This week saw SpicyIP cover a wide array of topics. It began with Aparajita discussing in two different posts, Indian submissions made to the U.S. International Trade Commission’s decision to investigate India’s trade, investment and industrial policies and how it affects the U.S. Economy. The first post covered the submissions made by Professor Srividhya Ragavan (University of Oklahoma College of Law), Brook Baker (Northeastern University School of Law), and Sean Flynn (American University Washington College of Law) on issues pertaining to the Indian Patent Regime. The main theme of their submission was that India’s patent policies, including controversial aspects of it like the Novartis decision, are consonant with the TRIPs. The second post about the USITC investigation covered submissions made by the Indian Pharmaceutical Alliance, which also attempt to clear the air about Section 3(d), Novartis, Compulsory Licensing, Patent Opposition/procedural requirements and marketing authorizations.
Gopika then covered the decisions of a District Judge in Lucknow granting temporary injunctions in favour of Eastern Book house, restraining Thomson Reuters and Reed Elsevier Corporation from infringing their copyright over Supreme Court Cases (SCC).
Following this, we carried two guest posts. The first was from Sadhvi Sood, who wrote an interesting post on how copyright law can be used as a weapon against the unfortunate internet phenomenon of “revenge porn”. The second was by Shashank Mangal, who wrote about the possible action Baba Films and Eros International could take in response to being served a legal notice by Warner Brothers for trademark infringement in the movie title ‘Action Jackson’.
I then reported that the Indian Government had notified guidelines on the functioning of the Madrid Protocol. It was noted that as the Guidelines have consolidated all the laws relating to the Protocol in one document, the extent of the Trade Mark’s Registry’s role has become clear and it will be interesting to see how the TMR shoulders this responsibility.
Following that, I covered the news that ‘Dumb Starbucks’ made when it opened shop in Los Angeles with similar design, decor and menu as Starbucks- except the coffee was free. I looked at whether it was a ‘dumb’ idea with respect to infringement of Starbucks’ trade mark and copyright over their brand.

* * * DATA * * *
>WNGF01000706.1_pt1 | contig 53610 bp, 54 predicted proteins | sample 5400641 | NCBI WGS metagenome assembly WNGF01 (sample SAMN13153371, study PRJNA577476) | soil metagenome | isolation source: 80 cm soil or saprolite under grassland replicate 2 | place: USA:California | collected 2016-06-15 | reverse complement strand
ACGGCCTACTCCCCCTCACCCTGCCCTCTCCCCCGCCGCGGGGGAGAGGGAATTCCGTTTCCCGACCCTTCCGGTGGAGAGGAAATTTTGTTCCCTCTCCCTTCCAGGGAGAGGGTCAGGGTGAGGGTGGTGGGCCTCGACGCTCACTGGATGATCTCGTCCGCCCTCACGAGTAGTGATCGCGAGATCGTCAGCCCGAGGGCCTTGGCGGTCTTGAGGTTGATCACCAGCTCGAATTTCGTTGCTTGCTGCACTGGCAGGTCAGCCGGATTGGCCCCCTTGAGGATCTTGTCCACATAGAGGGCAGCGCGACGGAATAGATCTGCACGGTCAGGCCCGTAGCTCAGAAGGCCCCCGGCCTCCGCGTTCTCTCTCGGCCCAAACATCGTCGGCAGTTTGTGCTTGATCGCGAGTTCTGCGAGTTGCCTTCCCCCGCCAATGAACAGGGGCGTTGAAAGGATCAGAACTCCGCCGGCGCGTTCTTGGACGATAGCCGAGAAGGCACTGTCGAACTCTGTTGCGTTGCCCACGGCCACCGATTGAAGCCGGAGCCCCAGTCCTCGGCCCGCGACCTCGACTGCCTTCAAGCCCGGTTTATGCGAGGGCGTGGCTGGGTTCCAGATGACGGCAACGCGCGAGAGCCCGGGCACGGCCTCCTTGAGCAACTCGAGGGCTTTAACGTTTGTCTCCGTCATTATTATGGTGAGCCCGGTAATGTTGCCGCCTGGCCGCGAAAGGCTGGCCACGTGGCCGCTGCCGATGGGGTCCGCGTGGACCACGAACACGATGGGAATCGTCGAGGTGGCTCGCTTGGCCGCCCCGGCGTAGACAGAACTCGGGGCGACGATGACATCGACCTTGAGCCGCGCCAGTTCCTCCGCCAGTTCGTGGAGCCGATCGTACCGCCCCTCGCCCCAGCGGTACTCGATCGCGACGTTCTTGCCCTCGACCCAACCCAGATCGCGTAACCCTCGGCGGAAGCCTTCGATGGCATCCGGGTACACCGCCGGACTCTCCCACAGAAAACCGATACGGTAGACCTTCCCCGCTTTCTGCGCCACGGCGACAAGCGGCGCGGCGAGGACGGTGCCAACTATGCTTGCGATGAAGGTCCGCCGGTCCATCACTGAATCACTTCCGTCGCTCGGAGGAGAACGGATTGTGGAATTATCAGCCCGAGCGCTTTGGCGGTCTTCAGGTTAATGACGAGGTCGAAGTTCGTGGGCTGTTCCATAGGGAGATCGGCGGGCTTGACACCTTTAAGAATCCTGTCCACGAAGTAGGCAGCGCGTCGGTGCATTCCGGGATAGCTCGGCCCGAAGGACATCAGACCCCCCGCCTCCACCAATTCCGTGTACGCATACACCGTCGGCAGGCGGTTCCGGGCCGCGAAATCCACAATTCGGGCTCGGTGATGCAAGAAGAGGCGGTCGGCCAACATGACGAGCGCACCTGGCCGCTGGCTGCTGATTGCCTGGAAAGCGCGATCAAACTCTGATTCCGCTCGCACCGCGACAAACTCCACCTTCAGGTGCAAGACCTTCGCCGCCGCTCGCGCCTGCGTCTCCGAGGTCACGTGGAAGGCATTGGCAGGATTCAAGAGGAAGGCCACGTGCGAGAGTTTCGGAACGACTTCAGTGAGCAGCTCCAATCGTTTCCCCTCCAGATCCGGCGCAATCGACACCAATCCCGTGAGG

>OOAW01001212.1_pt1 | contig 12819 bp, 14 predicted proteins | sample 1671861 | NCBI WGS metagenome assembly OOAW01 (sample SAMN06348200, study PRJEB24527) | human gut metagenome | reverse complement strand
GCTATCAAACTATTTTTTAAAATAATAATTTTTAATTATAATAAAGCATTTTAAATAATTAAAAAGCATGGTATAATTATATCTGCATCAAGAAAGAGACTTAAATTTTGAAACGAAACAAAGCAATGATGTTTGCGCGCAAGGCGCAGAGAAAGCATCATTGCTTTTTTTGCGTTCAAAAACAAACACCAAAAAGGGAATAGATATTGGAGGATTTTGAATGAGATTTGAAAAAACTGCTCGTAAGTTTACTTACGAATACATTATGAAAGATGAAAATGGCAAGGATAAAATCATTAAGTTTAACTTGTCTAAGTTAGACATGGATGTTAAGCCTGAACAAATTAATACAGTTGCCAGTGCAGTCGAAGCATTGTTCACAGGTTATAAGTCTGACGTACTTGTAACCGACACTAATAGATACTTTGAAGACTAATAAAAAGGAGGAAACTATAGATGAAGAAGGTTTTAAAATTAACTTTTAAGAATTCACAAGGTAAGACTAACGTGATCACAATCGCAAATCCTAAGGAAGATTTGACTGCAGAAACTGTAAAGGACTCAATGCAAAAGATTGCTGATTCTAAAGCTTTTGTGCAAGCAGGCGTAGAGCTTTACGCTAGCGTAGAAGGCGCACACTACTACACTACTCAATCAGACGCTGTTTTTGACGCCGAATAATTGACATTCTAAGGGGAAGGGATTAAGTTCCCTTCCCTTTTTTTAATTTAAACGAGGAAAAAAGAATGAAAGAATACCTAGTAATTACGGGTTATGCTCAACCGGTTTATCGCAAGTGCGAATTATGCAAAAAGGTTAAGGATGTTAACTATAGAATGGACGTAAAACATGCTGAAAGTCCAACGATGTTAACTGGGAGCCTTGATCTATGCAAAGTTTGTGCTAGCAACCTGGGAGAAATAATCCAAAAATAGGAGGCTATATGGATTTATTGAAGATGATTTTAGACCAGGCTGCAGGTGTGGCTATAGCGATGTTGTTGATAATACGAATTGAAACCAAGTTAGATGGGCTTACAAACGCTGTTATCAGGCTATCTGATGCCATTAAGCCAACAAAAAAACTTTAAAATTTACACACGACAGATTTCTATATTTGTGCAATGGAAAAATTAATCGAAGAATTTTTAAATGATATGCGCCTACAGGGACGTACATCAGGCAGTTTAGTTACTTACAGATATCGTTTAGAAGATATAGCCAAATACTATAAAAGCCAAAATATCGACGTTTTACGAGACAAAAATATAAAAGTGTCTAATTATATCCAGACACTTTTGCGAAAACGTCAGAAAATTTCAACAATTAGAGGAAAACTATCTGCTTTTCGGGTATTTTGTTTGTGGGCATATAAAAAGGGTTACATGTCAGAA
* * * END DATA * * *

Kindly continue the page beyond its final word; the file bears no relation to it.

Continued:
The week concluded with Devika writing two posts on the world of advertisements. The first post covered the decision of the Central Consumer Protection Council to hold actors accountable for misleading advertisements, where she remarked that this move will promote responsibility in actors in how they use their ‘image’. She then drew our attention to the new Lay’s Ad which uses the character ‘Sid’ from the film Wake Up Sid- and whether such usage of characters from films to promote products can possibly infringe copyright.
The ‘news of the week’ in the Indian IP Scene (and otherwise) is that of Penguin Books India buckling under pressure from conservative activist groups and agreeing to withdraw from sale and pulp all copies of the controversial book ‘The Hindus: An Alternative History’. The Alternative Law forum sent Penguin a strongly worded legal notice, where among other demands, it was demanded that Penguin surrender its copyright over the book to the public since the Publishing House has “effectively acknowledged that it is no longer interested in exercising its copyright” over the book (Pengiun was asked to stop being a ‘chicken’). Regardless of Penguin’s decision to do so, there are several internet sources from which the book can be downloaded for free online; the legality of which is an interesting question.
On a related note, an important international development is the recent decision of the EU’s Court of Justice which says that posting hyperlinks to copyrighted content cannot amount to copyright infringement (so if you want to protest against Penguin’s actions by sharing links to the banned book, it’s legal- at least in Europe!). This decision does, however, carry a caveat- that if a hyperlink helps users bypass a subscription requirement or the like, it will amount to infringement. This decision must also be seen in the context of press protection measures being taken by several European countries. IPKat reports that the Spanish Government is considering law reforms that gives the press an ancillary right over news content– which means that they may be able to charge search engines for displaying their copyrighted content. Meanwhile, a German Court has held that a domain name registrar can be held liable for copyright infringement if it is “obvious” that the domain is being used for infringement.
A panel at the UN Institute for Disarmament Research was constituted to discuss issues relating to internet governance in a seminar titled Preventing Cyber Conflicts. Among the concerns raised at the seminar was the continuing divergence among nations in regulating the internet, and how the “one state, one vote” principle in the UN system can lead to a “race to the bottom”, the bottom being a more controlled internet, reports IP-Watch.
The Treatment Action Campaign, a South African AIDS activist organisation has come out with a research paper on South Africa’s patent regime-with evidence highlighting how the present system allows foreign exploitation at the cost of local growth and access to resources and medicines. It has also proposed ideas for a more rational patent regime that takes into account South Africa’s unique medical, social and economic needs.
We end this week’s review with an interesting survey done by Mr. Dennis Crouch, a Law Professor at the University of Missouri. He went through hundreds of law journal articles that mention “Intellectual Property” in the title, to see which area of IP Law the article actually focused on. This was the result of the survey:
That wraps up our weekly review. We look forward to your continued readership!